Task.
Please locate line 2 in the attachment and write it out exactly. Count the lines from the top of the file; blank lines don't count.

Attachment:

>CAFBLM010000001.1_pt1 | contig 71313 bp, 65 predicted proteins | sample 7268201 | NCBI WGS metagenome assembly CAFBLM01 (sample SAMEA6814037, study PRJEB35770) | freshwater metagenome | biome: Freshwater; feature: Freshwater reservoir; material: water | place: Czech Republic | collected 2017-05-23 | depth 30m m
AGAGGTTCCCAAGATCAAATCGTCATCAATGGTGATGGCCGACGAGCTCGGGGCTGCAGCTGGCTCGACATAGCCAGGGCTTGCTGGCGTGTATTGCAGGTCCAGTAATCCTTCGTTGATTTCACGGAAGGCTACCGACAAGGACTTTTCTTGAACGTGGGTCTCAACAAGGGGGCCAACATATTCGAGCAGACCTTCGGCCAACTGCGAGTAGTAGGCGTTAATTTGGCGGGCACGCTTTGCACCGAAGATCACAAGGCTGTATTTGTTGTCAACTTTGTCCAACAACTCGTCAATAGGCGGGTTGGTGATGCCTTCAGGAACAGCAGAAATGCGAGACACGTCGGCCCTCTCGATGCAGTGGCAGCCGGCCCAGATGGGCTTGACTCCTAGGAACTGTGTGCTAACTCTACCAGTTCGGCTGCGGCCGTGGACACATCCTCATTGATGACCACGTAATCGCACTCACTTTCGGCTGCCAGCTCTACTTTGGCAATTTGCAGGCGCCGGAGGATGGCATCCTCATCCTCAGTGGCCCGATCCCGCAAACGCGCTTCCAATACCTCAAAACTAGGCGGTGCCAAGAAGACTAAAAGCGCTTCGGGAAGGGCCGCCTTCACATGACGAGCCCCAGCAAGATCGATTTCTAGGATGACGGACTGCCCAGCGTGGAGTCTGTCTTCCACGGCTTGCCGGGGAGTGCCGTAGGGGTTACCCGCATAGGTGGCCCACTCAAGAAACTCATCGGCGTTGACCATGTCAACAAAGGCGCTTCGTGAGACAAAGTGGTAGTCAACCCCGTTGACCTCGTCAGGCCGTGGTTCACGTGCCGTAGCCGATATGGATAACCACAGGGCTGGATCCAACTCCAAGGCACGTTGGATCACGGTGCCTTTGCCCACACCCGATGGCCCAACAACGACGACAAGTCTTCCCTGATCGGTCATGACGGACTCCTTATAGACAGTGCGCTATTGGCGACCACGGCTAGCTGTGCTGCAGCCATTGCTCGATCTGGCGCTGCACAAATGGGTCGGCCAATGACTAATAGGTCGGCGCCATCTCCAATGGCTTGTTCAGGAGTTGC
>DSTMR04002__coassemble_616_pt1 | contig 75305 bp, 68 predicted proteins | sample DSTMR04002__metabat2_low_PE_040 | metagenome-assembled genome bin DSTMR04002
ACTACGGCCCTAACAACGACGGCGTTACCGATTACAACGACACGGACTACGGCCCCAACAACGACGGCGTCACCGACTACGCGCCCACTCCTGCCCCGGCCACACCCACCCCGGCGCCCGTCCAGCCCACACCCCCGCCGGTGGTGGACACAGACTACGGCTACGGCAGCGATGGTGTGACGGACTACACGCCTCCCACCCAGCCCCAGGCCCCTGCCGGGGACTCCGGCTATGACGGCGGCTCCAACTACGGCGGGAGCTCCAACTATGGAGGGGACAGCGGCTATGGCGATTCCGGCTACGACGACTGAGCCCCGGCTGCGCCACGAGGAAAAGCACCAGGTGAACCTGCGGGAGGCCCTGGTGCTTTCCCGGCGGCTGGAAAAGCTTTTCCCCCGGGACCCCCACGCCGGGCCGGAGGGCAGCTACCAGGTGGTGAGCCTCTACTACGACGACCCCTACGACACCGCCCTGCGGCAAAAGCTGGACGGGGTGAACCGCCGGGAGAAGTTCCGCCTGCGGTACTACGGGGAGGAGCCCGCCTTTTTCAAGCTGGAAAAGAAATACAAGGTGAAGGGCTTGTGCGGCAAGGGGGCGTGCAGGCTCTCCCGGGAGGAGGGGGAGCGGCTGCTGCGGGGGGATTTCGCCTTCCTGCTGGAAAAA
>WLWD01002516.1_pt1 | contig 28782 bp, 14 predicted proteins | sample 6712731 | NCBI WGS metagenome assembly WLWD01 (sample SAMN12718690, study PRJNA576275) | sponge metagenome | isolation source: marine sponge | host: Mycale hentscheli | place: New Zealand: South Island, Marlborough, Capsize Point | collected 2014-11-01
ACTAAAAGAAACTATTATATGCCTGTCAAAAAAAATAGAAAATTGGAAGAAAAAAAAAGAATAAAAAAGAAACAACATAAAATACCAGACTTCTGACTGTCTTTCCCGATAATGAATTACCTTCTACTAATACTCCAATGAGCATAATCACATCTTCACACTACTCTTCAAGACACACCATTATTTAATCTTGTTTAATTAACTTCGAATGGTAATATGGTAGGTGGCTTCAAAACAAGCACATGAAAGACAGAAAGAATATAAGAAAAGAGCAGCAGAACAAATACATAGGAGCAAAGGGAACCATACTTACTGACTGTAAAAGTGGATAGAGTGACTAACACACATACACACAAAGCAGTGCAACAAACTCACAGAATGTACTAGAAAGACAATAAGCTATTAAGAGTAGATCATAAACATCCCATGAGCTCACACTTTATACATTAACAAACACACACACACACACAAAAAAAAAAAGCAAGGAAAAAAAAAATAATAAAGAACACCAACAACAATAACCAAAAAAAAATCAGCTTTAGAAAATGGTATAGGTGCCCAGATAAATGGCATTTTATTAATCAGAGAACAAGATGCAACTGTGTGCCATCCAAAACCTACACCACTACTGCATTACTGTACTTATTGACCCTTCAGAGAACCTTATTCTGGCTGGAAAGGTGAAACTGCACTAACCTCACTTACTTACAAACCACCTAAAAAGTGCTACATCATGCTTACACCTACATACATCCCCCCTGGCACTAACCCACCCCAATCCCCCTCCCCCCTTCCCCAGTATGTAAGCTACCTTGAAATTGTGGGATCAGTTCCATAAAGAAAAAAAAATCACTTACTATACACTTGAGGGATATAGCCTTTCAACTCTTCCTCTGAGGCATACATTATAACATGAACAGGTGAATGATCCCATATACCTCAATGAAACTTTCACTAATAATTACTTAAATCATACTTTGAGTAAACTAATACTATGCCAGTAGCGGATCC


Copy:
AGAGGTTCCCAAGATCAAATCGTCATCAATGGTGATGGCCGACGAGCTCGGGGCTGCAGCTGGCTCGACATAGCCAGGGCTTGCTGGCGTGTATTGCAGGTCCAGTAATCCTTCGTTGATTTCACGGAAGGCTACCGACAAGGACTTTTCTTGAACGTGGGTCTCAACAAGGGGGCCAACATATTCGAGCAGACCTTCGGCCAACTGCGAGTAGTAGGCGTTAATTTGGCGGGCACGCTTTGCACCGAAGATCACAAGGCTGTATTTGTTGTCAACTTTGTCCAACAACTCGTCAATAGGCGGGTTGGTGATGCCTTCAGGAACAGCAGAAATGCGAGACACGTCGGCCCTCTCGATGCAGTGGCAGCCGGCCCAGATGGGCTTGACTCCTAGGAACTGTGTGCTAACTCTACCAGTTCGGCTGCGGCCGTGGACACATCCTCATTGATGACCACGTAATCGCACTCACTTTCGGCTGCCAGCTCTACTTTGGCAATTTGCAGGCGCCGGAGGATGGCATCCTCATCCTCAGTGGCCCGATCCCGCAAACGCGCTTCCAATACCTCAAAACTAGGCGGTGCCAAGAAGACTAAAAGCGCTTCGGGAAGGGCCGCCTTCACATGACGAGCCCCAGCAAGATCGATTTCTAGGATGACGGACTGCCCAGCGTGGAGTCTGTCTTCCACGGCTTGCCGGGGAGTGCCGTAGGGGTTACCCGCATAGGTGGCCCACTCAAGAAACTCATCGGCGTTGACCATGTCAACAAAGGCGCTTCGTGAGACAAAGTGGTAGTCAACCCCGTTGACCTCGTCAGGCCGTGGTTCACGTGCCGTAGCCGATATGGATAACCACAGGGCTGGATCCAACTCCAAGGCACGTTGGATCACGGTGCCTTTGCCCACACCCGATGGCCCAACAACGACGACAAGTCTTCCCTGATCGGTCATGACGGACTCCTTATAGACAGTGCGCTATTGGCGACCACGGCTAGCTGTGCTGCAGCCATTGCTCGATCTGGCGCTGCACAAATGGGTCGGCCAATGACTAATAGGTCGGCGCCATCTCCAATGGCTTGTTCAGGAGTTGC